Chartered Insurance Institute, Australian Joint Copying Project, Ireland History, More: Tuesday ResearchBuzz, June 18, 2019


Insurance Business: CII pays homage to heritage with new website. “The original 1912 Charter of the Chartered Insurance Institute (CII) and digital versions of insurance-related documents from as far back as 1669 – these are just some of what one will find at the freshly rolled out “Our History” website of the CII.”

National Library of Australia: Australian Joint Copying Project Reimagined. “The microfilm produced by the Australian Joint Copying Project has long been a first stop for those researching local or family history. The 10,400 microfilm reels however have been difficult to access even for those living near libraries holding the microfilm let alone those in rural areas. The content itself can often be dense and difficult to locate relevant information. The National Library of Australia has begun a new project to address these problems. Thanks to the Australian Public Service Modernisation Fund the AJCP Online Project will digitise the 7.5 million records captured on the original AJCP microfilm, delivering them online free of charge to all.”


Kilkenny Now: Kilkenny’s rich history now available on national archive database. “KILKENNY County Library has joined the Digital Repository of Ireland – making Kilkenny’s rich history available to the world at the click of a button. The partnership will see the records currently held by the Kilkenny County Library, including information on the county’s history, geography, antiquities, archaeology, folklore and culture, being added to the national archive database.”


Lifehacker: How to Create a Great Podcast, According to the Professionals. “Starting your own podcast is hard. Making your podcast better is even harder. And a lot of advice out there is too vague. How do you make it more interesting? How do you identify your target audience? So we asked 14 successful podcasters one question: What’s a podcasting tip that most people don’t think about? Here’s what they said.”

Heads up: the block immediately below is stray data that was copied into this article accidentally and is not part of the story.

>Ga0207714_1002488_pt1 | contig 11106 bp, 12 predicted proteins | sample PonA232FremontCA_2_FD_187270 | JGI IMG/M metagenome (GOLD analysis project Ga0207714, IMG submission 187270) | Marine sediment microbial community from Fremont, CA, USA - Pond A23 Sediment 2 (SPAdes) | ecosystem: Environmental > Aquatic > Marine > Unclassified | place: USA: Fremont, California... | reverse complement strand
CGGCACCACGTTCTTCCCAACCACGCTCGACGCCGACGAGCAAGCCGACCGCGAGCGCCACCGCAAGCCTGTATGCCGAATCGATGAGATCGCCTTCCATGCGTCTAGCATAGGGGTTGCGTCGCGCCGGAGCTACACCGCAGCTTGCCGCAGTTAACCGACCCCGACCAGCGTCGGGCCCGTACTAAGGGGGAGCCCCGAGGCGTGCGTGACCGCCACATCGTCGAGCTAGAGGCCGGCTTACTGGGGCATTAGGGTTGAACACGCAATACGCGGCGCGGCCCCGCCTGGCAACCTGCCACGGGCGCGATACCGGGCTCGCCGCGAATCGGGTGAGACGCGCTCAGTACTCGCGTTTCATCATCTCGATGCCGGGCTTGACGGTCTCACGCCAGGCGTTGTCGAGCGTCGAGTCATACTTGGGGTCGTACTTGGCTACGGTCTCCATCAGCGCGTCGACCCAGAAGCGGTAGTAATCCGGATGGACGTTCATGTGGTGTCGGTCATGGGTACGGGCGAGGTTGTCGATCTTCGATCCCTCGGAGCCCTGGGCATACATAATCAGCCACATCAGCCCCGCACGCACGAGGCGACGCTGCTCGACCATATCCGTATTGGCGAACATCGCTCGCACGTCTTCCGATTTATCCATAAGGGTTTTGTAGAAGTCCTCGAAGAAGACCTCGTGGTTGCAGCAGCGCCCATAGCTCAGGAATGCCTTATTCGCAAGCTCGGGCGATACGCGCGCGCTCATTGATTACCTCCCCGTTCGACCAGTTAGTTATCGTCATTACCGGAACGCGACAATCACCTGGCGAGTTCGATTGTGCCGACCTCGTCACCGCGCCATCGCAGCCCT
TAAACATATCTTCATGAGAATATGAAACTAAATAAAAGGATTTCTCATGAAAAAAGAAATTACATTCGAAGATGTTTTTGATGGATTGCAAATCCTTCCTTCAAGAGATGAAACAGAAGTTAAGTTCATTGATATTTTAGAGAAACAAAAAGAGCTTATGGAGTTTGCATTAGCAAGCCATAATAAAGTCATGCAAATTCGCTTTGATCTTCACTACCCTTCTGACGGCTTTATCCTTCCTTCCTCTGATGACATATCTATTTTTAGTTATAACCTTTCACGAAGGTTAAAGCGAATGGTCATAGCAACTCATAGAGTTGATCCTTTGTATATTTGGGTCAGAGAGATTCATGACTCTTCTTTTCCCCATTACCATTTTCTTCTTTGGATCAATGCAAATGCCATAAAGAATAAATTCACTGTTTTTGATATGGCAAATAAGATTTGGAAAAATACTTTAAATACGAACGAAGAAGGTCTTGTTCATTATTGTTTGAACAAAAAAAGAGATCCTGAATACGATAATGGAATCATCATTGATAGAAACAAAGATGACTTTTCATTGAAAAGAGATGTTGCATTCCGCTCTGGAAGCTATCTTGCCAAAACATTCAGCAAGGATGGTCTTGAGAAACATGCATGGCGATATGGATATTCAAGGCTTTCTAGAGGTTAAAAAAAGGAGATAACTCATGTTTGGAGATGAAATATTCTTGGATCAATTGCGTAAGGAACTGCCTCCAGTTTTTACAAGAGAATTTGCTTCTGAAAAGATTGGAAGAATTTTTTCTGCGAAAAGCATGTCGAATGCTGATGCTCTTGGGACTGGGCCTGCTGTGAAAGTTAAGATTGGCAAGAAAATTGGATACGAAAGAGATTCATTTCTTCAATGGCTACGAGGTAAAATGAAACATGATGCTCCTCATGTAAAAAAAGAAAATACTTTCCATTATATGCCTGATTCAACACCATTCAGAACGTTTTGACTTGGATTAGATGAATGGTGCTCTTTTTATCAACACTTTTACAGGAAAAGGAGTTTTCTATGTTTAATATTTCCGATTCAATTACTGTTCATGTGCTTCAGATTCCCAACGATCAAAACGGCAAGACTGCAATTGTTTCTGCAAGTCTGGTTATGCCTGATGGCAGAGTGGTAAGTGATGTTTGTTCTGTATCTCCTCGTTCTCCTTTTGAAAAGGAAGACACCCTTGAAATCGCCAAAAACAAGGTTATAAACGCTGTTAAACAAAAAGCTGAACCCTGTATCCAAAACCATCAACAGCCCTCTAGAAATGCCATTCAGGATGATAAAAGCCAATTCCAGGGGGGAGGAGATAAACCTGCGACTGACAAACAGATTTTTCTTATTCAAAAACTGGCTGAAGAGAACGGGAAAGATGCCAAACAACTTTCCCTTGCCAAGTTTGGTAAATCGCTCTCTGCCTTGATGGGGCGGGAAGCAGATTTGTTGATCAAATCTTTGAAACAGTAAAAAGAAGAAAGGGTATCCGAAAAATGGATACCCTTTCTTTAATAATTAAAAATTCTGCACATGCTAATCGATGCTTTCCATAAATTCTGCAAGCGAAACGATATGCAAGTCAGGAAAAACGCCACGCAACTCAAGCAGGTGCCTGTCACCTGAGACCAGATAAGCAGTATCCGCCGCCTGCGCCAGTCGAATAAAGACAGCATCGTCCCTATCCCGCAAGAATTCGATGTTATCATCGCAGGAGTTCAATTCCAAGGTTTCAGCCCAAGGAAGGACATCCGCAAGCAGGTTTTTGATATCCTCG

Wired: Tame Your Picture Overload With These Google Photos Hacks . “How many photos are on your phone right now? While you check, let me posit a guess: One zillion. Did I ballpark it? Thought so. The great modern convenience of carrying an excellent smartphone camera in your pocket everywhere you go has led to the great modern inconvenience of being saddled with an unmanageable crush of photos.”


CNET: This Cat is Chonky: The fat-cat online shrine lifting humans from despair. “I’m standing at my desk working. Archer, a 10-pound bundle of sass and midnight fur, sits behind me on a stool, a single claw plunging repeatedly into the elbow of my sweater: ‘Pay attention to me!’ Archer knows I’m looking at other cats. He just knows.”

Western Washington University: Designers use Twitter to put “hatefluencers” between a rock and a kind place. “Hate is one of the more popular topics on Twitter. It gathers more tweets and retweets than the MLB, the Grammys, the Super Bowl, and Game of Thrones. Now, Seattle design firm POSSIBLE has given Twitter users spreading hate a hard choice before they retweet a nasty, hateful nugget: don’t retweet – or retweet and send a donation to an anti-hate group.”

The New York Times: Russia Sought to Use Social Media to Influence E.U. Vote, Report Finds. “European authorities blamed Russian groups on Friday for disinformation campaigns designed to depress turnout and sway public opinion in last month’s European Union elections, an official accounting that underscored how Russian interference has not abated and that Facebook and other tech platforms remain vulnerable to meddling.”


Washington Post: Robocalls are overwhelming hospitals and patients, threatening a new kind of health crisis. “In the heart of Boston, Tufts Medical Center treats scores of health conditions, administering measles vaccines for children and pioneering next-generation tools that can eradicate the rarest of cancers. But doctors, administrators and other hospital staff struggled to contain a much different kind of epidemic one April morning last year: a wave of thousands of robocalls that spread like a virus from one phone line to the next, disrupting communications for hours.”

The Next Web: Europol is developing a ‘game’ to teach officers how to trace cryptocurrency. “Cryptocurrency crime fighters are about to have a lot more fun after Europol has revealed its developing a game to help law enforcers learn how to trace and investigate illicit uses of digital currencies.”


Newswise: Study explores how gossip spreads in social networks. “Researchers studying the spread of infectious diseases and transmission of information have developed a model that elucidates the reasons why some news propagates through social networks before there is time to corroborate the facts. Their results, which may also help marketing companies target specific social groups, appear online at”

TechCrunch: Facebook is creating photorealistic homes for AIs to work and learn in. “If AI-powered robots are ever going to help us out around the house, they’re going to need a lot of experience navigating human environments. Simulators, virtual worlds that look and behave just like real life, are the best place for them to learn, and Facebook has created one of the most advanced such systems yet.” Good morning, Internet…

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